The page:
John Maxwell/Indiana DNR
A critical link exists between hunting and wildlife conservation. From all measures, the user-pays system of wildlife conservation in North America has more than fulfilled the dreams of its early founders. However, that system is showing signs of wear. Hunting license sales are generally in decline nationwide, which has consequences for long-term conservation efforts. Those consequences could potentially impact not just funding and political support for wildlife conservation, but important parts of the American fabric of life and rural culture.
With the support of hunters, current populations of game species have been restored to abundant levels. These populations now provide the foundation for millions of days of hunting recreation, millions of pounds of high quality food and billions of dollars in economic activity. But what about tomorrow? What will happen if hunters are no longer available to provide this vital support to long-term wildlife conservation?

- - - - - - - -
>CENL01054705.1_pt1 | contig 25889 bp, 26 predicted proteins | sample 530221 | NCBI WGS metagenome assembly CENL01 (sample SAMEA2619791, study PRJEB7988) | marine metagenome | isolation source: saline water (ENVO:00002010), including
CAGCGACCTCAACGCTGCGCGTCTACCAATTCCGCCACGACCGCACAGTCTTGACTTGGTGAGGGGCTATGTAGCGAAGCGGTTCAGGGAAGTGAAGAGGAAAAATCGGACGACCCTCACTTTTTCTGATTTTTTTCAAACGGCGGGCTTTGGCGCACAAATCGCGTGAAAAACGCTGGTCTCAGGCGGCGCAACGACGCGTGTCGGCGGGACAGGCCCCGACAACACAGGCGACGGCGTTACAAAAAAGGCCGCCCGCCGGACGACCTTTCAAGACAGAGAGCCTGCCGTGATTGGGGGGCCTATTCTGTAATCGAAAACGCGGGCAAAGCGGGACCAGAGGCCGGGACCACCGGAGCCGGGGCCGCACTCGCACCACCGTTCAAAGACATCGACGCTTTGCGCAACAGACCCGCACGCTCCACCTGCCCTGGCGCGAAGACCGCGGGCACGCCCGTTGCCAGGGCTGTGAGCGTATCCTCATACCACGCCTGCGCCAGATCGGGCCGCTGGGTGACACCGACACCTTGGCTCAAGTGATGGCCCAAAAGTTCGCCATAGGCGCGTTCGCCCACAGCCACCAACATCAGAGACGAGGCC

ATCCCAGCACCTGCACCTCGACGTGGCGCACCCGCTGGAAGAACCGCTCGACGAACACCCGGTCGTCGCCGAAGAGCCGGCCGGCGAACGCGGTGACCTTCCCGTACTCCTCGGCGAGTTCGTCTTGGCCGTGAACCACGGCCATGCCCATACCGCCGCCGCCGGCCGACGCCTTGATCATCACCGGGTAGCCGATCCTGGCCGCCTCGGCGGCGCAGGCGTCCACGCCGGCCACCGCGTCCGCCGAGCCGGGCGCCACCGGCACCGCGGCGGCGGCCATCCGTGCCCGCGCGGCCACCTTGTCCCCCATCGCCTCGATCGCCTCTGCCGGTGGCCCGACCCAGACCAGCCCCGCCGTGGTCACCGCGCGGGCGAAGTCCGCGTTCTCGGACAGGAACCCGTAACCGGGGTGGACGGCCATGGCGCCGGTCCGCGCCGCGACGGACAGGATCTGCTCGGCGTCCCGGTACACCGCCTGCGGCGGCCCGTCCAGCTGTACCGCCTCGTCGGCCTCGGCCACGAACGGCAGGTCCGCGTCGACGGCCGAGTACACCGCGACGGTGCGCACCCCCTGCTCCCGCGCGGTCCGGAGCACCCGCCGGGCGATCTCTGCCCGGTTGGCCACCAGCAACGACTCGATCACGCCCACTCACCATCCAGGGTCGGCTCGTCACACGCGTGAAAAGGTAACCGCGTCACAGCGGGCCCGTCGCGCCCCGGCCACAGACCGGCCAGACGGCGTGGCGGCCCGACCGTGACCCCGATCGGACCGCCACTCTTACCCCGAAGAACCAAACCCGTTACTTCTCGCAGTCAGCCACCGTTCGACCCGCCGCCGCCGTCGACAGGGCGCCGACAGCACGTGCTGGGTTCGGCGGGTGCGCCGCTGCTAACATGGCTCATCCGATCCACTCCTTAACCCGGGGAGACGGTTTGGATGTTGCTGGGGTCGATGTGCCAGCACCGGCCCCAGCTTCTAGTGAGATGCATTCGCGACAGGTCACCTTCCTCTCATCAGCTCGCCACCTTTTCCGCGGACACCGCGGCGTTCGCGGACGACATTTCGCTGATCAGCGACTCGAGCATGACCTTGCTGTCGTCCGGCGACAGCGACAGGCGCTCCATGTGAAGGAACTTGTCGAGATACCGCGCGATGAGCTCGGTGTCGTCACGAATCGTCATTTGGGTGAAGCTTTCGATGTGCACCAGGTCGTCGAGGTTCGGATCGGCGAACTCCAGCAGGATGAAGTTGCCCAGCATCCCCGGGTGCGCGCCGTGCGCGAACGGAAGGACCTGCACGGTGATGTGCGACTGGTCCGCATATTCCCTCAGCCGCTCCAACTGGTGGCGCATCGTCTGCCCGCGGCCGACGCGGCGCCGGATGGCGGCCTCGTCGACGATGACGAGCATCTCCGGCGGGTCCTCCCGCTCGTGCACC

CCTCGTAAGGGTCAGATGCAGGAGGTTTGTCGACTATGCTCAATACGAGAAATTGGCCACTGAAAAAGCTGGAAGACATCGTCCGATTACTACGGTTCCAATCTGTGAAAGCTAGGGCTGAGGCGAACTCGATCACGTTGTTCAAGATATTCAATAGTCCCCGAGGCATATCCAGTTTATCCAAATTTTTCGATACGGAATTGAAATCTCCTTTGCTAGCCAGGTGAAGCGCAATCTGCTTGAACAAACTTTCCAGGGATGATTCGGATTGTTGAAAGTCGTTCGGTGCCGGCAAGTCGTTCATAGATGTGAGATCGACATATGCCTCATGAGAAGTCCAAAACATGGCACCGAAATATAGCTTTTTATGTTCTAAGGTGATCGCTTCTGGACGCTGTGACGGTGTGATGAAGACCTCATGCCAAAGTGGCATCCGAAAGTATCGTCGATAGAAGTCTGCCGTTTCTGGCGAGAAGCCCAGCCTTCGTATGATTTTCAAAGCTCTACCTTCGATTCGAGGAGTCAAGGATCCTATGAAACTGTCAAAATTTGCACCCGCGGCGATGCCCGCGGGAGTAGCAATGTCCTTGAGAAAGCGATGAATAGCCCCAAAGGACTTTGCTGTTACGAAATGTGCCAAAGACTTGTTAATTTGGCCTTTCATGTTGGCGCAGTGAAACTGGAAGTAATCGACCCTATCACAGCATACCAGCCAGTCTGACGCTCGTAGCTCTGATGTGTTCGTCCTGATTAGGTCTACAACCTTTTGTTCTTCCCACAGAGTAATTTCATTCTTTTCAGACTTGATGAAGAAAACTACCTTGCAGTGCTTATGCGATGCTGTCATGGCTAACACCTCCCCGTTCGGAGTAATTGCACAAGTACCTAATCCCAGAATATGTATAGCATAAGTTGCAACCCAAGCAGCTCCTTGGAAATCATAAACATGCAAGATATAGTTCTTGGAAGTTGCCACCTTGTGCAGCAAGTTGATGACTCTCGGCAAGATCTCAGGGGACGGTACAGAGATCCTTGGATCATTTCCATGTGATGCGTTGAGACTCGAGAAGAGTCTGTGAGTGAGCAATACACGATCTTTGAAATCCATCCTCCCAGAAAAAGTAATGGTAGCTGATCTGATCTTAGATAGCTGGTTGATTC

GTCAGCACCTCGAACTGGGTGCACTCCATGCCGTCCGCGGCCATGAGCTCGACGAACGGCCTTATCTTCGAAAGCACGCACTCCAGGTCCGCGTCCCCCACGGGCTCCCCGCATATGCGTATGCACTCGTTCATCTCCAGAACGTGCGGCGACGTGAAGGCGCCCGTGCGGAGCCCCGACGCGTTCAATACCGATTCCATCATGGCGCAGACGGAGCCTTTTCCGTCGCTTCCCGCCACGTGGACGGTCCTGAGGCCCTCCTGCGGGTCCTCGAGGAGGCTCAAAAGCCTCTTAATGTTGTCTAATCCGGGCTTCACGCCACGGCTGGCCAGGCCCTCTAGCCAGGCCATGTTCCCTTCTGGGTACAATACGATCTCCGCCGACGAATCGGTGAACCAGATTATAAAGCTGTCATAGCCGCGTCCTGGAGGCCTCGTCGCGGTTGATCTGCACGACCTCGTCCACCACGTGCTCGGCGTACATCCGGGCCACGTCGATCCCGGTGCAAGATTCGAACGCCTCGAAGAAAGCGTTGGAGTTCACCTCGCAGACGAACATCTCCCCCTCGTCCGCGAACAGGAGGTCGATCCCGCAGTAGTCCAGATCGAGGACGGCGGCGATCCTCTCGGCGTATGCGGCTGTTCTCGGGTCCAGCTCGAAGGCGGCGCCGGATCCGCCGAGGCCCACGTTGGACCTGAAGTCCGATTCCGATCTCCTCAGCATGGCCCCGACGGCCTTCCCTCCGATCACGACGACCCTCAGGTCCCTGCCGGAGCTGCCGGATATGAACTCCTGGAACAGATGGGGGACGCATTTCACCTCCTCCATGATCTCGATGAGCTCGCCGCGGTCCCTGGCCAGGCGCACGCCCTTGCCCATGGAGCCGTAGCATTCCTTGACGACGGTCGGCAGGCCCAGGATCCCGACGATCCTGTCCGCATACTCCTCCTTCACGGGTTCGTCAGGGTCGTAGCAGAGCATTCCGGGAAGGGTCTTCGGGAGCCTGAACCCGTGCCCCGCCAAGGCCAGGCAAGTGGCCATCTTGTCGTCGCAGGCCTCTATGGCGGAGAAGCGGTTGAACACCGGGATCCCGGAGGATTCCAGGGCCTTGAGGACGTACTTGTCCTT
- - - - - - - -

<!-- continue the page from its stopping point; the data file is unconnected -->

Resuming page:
Important questions like these are motivating agencies and organizations to develop programs to reverse hunter participation trends. However, many of these programs are not well known outside of their local area or region. In addition, the long-term success of these programs can be greatly enhanced with improved coordination and enhanced communication.
The Hunting Heritage Action Plan seeks to assist the hunting community by sharing information and highlighting success stories, as well as taking a "critical look" at what else needs to be done.